Iris has another tumultuous affair, Eva falls in love with Iris’s girlfriend’s husband, and Dad takes up with an African-American jazz singer who uses her vitiligo to help her pass as white. Devastated by the fact of her girlfriend’s marriage, Iris makes a secret phone call to government officials, to suggest that her girlfriend’s husband is actually a German spy. This monstrous action gets the husband—Gus—sent to a detention camp, where he befriends other German-Americans, and some Japanese-Americans, and struggles to maintain his dignity. Amazingly, he ends up deported to Germany, where he survives the Allied bombing of Pforsheim.

Apparently, the US government decided that German-Americans were best handled by deportation. The logic was this: if the German-Americans remained in the States, they might start, or resume, conducting secret anti-American actions. The government decided this scenario applied only to German-Americans; Japanese-Americans could remain in America, because their physical appearance would forever brand them as different, and would serve as a “helpful” notice to white American business-owners and government-workers—a notice that said, “Be on Your Guard.”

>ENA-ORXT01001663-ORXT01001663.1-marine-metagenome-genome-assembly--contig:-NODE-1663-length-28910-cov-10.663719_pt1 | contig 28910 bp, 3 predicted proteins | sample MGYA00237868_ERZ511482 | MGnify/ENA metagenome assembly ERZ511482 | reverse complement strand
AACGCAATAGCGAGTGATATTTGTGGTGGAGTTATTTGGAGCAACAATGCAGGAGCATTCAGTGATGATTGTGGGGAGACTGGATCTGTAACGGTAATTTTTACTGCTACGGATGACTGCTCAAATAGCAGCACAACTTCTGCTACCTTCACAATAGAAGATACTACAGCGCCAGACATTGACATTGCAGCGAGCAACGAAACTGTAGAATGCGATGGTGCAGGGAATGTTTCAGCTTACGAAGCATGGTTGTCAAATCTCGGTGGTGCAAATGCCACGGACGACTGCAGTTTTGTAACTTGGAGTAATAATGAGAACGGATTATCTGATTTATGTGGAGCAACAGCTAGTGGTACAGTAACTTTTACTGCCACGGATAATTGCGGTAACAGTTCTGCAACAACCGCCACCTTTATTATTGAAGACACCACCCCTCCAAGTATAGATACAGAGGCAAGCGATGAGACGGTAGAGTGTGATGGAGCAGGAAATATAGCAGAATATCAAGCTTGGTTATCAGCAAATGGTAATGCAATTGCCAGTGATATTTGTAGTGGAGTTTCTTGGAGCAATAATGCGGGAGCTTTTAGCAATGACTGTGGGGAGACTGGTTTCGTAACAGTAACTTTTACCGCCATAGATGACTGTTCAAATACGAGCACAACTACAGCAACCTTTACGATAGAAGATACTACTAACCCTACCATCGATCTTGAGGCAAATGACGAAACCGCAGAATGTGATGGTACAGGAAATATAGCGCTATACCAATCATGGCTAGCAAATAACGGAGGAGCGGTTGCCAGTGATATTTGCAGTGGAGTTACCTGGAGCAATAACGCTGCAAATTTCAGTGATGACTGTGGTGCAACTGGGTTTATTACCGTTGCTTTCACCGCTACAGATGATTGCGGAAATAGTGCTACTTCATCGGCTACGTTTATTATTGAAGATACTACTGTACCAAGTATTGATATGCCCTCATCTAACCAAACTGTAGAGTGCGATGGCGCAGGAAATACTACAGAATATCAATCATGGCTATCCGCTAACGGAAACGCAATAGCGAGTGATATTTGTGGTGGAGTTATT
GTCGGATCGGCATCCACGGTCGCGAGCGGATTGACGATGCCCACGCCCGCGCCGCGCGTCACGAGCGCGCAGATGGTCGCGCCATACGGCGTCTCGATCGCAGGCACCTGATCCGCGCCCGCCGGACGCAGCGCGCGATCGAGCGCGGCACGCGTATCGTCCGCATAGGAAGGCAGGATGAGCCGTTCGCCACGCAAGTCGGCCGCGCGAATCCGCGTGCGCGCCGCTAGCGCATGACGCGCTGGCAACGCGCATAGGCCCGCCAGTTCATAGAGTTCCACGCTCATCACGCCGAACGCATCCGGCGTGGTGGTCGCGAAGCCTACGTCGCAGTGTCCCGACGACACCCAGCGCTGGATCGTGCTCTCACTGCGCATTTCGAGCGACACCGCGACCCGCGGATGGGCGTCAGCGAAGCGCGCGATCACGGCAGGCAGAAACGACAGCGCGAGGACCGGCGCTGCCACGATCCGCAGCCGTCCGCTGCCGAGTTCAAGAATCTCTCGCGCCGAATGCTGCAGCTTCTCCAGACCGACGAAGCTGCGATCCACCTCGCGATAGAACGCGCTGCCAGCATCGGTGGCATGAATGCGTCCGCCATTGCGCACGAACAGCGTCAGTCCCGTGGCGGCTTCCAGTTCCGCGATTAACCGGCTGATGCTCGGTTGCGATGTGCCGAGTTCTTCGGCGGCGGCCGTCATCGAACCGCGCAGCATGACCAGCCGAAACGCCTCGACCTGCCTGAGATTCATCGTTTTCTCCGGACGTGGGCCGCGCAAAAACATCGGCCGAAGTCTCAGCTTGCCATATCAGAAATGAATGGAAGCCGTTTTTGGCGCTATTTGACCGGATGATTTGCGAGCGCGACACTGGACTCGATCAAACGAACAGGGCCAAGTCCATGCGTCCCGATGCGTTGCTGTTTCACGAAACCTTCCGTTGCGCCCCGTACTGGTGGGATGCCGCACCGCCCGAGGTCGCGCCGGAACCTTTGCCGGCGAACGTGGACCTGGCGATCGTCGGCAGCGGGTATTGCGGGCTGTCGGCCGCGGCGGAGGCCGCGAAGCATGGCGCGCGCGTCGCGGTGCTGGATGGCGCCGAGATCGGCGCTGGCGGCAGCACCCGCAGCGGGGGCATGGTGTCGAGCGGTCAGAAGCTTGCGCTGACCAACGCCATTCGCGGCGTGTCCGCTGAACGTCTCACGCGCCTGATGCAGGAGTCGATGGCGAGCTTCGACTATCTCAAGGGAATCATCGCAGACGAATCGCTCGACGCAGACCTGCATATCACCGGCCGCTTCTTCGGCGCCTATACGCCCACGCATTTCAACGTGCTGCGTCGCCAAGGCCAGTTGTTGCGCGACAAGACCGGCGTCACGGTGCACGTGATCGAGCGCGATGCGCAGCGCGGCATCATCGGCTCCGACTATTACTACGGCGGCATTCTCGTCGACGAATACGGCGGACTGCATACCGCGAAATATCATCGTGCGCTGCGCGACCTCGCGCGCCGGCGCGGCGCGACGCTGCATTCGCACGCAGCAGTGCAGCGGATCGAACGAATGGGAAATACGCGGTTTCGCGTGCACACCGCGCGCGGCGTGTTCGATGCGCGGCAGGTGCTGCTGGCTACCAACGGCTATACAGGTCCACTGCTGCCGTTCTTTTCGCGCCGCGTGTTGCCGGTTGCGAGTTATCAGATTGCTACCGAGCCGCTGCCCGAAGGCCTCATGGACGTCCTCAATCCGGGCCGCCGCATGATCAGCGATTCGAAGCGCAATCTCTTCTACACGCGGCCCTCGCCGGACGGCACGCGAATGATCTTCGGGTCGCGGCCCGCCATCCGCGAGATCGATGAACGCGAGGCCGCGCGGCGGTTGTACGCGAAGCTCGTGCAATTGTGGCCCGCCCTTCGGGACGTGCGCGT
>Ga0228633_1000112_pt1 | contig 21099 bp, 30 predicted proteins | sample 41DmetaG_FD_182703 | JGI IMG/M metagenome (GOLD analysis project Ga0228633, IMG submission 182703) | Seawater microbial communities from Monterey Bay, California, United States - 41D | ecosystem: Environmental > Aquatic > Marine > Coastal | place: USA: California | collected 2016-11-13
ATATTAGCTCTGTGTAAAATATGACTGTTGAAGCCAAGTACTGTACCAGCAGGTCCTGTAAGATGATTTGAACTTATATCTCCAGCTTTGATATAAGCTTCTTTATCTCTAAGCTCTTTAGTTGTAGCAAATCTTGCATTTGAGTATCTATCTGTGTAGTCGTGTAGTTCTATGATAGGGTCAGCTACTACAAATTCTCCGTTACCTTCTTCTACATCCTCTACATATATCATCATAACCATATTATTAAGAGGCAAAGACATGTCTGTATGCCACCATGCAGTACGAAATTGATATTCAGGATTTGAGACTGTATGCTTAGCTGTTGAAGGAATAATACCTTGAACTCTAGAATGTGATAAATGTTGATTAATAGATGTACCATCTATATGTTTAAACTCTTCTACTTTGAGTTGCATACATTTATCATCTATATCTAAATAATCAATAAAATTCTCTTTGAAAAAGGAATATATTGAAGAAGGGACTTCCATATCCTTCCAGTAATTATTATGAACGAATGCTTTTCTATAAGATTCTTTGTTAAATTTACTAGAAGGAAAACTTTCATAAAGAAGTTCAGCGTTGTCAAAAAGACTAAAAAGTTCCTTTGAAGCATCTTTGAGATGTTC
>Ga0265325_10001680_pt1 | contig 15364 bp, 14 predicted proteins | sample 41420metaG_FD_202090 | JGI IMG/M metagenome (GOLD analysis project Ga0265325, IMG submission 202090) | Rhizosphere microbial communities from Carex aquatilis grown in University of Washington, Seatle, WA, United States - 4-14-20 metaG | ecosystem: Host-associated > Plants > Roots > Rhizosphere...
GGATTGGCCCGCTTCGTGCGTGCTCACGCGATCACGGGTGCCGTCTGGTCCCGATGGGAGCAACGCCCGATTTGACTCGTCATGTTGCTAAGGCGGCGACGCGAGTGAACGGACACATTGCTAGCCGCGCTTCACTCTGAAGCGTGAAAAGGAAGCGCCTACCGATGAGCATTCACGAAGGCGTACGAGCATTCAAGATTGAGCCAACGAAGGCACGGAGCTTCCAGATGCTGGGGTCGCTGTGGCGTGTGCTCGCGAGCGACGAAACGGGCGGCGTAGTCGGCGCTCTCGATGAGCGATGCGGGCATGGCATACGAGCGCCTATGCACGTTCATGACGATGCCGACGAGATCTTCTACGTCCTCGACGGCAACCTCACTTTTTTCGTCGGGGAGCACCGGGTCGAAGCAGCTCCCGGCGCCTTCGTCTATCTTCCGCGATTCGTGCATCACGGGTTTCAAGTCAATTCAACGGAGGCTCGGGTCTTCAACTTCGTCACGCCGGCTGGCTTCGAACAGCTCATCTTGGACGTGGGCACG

Does some of this seem a bit implausible? Maybe. In truth, I was happy to go along for the ride. Bloom’s research is so detailed, and her prose is so confident and clear, she makes you accept that the words you’re reading are “The Truth”. (Full disclosure: I studied with Bloom when I was in college, and one of her favorite commandments came from the novelist John Gardner: Fiction should always be like a seamless, completely convincing dream.)

It’s a shame that Random House has decreed that reviewers cannot quote from advance copies of their books, because Bloom writes very beautifully in this new novel, and I’d love to illustrate the point. As it is, take my word: Bloom’s sentences are often very funny, just as often very provocative, and just as often capable of making you blush. No one writes about sex like Bloom. And no one has quite the same balance of dark, dark humor and street smarts.